My crew all knew the situation and were all aware that we had very little chance of survival. Yet, when I asked them if anyone objected to a rescue attempt, it was a unanimous and emphatic "Go."

Saturday, August 18, 2012

TFH 8/18: Sergeant Robert E. O'Malley, USMC

Robert Emmett O'Malley was born on June 3, 1943 in New York City, New York. He grew up in the Woodside neighborhood of the city's borough of Queens. At age 18 on October 11, 1961, he enlisted in the United States Marine Corps. After completing recruit training at Marine Corps Recruit Depot Parris Island in South Carolina, he became an infantryman and served with the 5th Marine Regiment, 3rd Battalion/9th Marine Regiment, and 2nd Battalion/1st Marine Regiment.

O'Malley, then a Corporal, deployed to Okinawa with 2/1 Marines in January, 1965. While there, they were redesignated as the 3rd Battalion ("America's Battalion") of the 3rd Marine Regiment (Fortuna Fortes Juvat - "Fortune Follows the Brave"). 3/3 Marines was one of the first USMC combat units sent to Vietnam, arriving at Da Nang in May, 1965.

On August 18, 1965, the Marines launched Operation Starlite - their first regimental-sized combat engagement of the war. 3/3 Marines was tasked with an amphibious landing to kick off the attack, and from their landing ground, to then drive the enemy into the other participating battalions. As the rifle squad that O'Malley led progressed into increasingly intense combat, he remained at the front of his Marines as they assaulted fortified enemy positions and, when ordered to evacuate and thrice wounded himself, courageously and selflessly covered the evacuation of his squad onto helicopters before leaving the battlefield. For his indomitable valor, he received our Nation's highest honor.

Friday, August 17, 2012

TFH 8/17-18: Sergeant Clyde Thomason, USMCR

Clyde Thomason was born on May 23, 1914 in Atlanta, Georgia. He first enlisted in the United States Marine Corps in 1934 and was discharged to the Marine Forces Reserve in 1939 at the end of his normal enlistment. With the United States' entry into World War II, Thomason volunteered to return to active duty in January, 1942 and also volunteered to join the elite Marine Raider units then under formation.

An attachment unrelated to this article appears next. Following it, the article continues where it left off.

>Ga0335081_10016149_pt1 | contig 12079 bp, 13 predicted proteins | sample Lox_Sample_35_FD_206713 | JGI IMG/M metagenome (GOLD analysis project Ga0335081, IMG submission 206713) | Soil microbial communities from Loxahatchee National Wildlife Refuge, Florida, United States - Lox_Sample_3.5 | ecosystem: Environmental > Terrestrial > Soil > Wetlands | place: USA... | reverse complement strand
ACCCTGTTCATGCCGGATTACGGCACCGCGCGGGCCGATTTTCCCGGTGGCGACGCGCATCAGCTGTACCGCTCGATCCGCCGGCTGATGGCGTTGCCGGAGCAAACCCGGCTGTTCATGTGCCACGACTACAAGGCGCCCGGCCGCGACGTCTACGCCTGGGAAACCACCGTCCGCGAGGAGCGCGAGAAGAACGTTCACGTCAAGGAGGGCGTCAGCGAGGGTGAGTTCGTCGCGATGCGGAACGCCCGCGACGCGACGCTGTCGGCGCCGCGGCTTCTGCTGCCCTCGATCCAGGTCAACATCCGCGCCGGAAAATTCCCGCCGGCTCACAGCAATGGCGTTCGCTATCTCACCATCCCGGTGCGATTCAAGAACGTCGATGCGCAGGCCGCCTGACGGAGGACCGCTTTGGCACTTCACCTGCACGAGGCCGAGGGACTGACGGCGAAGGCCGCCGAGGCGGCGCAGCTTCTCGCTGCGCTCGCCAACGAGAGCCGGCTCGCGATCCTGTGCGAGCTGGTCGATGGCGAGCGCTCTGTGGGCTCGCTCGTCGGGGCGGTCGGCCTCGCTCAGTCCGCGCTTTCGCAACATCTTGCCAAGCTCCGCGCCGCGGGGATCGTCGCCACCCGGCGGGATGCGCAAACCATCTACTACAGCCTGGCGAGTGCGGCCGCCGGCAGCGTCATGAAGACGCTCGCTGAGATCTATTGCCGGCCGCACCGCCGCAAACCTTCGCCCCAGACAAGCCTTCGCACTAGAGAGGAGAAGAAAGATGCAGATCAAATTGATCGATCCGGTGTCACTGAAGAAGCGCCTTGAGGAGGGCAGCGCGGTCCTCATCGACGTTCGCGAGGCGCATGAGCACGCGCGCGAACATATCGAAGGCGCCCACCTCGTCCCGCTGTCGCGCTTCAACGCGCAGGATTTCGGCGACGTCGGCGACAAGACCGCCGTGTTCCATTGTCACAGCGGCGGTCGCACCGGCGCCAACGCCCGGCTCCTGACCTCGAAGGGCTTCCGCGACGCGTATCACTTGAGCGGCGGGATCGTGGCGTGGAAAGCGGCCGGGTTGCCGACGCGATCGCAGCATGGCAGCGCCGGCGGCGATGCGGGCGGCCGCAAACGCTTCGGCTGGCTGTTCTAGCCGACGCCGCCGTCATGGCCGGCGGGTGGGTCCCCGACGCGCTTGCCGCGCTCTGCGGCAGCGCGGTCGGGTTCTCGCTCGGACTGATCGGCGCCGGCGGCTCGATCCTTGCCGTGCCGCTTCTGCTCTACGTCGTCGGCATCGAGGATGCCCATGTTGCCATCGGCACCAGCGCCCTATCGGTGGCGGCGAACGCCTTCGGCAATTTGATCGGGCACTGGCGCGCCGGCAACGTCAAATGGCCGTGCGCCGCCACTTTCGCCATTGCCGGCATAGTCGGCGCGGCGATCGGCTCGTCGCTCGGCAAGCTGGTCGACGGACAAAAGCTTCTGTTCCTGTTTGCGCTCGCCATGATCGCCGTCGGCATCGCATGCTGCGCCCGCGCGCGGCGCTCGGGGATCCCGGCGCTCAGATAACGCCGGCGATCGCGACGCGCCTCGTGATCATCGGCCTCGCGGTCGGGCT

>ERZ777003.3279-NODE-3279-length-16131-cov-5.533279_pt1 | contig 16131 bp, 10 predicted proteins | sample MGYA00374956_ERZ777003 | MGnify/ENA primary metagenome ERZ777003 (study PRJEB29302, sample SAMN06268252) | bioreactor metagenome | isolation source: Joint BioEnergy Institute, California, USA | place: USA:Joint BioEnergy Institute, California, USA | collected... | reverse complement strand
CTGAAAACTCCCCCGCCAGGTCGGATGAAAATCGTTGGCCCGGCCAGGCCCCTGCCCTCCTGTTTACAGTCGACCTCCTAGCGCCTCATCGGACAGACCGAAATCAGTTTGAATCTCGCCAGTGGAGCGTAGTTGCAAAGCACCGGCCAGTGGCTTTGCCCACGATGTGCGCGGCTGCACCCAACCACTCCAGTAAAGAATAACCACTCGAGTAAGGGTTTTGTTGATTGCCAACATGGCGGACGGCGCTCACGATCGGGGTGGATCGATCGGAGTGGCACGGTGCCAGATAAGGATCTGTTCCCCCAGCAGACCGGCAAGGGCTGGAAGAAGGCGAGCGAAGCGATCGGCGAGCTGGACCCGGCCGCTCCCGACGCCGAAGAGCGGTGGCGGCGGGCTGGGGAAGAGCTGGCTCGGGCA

As a diversionary attack for the Guadalcanal Campaign that began earlier in August, 1942, Companies A and B of the 2nd Raider Battalion under Lieutenant Colonel Evans Carlson embarked on the submarines USS Argonaut (SM-1/SS-166) and USS Nautilus (SS-168) and set off for Makin Island, known today as Butaritari.

Carlson's Marines landed on Makin pre-dawn on August 17, 1942 in rubber boats. Sergeant Thomason was one of the lead Raiders ashore, and he distinguished himself above and beyond the normal call of duty, ultimately becoming the first enlisted Marine to be decorated with the Medal of Honor for actions in World War II.

Monday, August 06, 2012

TFH 8/6-7: Captain Harl Pease, Jr., USAAC

Harl Pease, Jr. was born on April 10, 1917 in Plymouth, New Hampshire. He enlisted in the United States Army Air Corps in 1939, and received a commission as a Second Lieutenant and received his pilot's wings in 1940.

At the beginning of the United States' involvement in World War II, he was flying the Boeing B-17 Flying Fortress with the 93d Bombardment Squadron of the 19th Bomb Group. He flew missions as part of the Far East Air Force first from the Philippines and then Australia. Among the actions that Pease participated in was the Battle of the Coral Sea.

After a mission on August 6, 1942, Pease's aircraft was so badly damaged it was counted out for a "maximum effort" to be launched against Rabaul the next day. He and his entire crew volunteered to take the most serviceable plane available, readied it for combat, and joined the mission.

En route to the target, they penetrated through heavy fighter opposition, destroying several enemy aircraft in the process. Pease and his crew unloaded their bombs on target, and headed for home. Sadly, their plane was too badly damaged to keep up with the other aircraft and was shot down by the Japanese.

Pease and one of his crew mates were able to bail out and were captured by the Japanese. He was imprisoned on Rabaul until October 8, 1942 when, along with other American and Australian prisoners, he was forced to dig his own grave before he was beheaded.

On December 2, 1942, Captain Pease's parents were presented with the Medal of Honor their son so assuredly deserved by President Franklin D. Roosevelt.